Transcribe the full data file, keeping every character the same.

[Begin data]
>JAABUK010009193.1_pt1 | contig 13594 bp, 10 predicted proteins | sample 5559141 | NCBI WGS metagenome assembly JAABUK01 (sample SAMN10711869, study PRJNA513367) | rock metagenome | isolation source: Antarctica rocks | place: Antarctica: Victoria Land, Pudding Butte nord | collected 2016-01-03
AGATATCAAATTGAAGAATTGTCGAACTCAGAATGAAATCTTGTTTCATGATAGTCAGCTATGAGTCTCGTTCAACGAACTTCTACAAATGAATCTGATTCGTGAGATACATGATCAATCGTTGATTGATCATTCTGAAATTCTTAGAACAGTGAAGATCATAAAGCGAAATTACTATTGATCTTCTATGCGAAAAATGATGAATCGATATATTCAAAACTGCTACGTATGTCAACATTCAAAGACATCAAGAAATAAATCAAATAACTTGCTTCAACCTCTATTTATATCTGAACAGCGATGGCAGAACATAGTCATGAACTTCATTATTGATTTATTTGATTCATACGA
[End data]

>JAABUK010009193.1_pt1 | contig 13594 bp, 10 predicted proteins | sample 5559141 | NCBI WGS metagenome assembly JAABUK01 (sample SAMN10711869, study PRJNA513367) | rock metagenome | isolation source: Antarctica rocks | place: Antarctica: Victoria Land, Pudding Butte nord | collected 2016-01-03
AGATATCAAATTGAAGAATTGTCGAACTCAGAATGAAATCTTGTTTCATGATAGTCAGCTATGAGTCTCGTTCAACGAACTTCTACAAATGAATCTGATTCGTGAGATACATGATCAATCGTTGATTGATCATTCTGAAATTCTTAGAACAGTGAAGATCATAAAGCGAAATTACTATTGATCTTCTATGCGAAAAATGATGAATCGATATATTCAAAACTGCTACGTATGTCAACATTCAAAGACATCAAGAAATAAATCAAATAACTTGCTTCAACCTCTATTTATATCTGAACAGCGATGGCAGAACATAGTCATGAACTTCATTATTGATTTATTTGATTCATACGA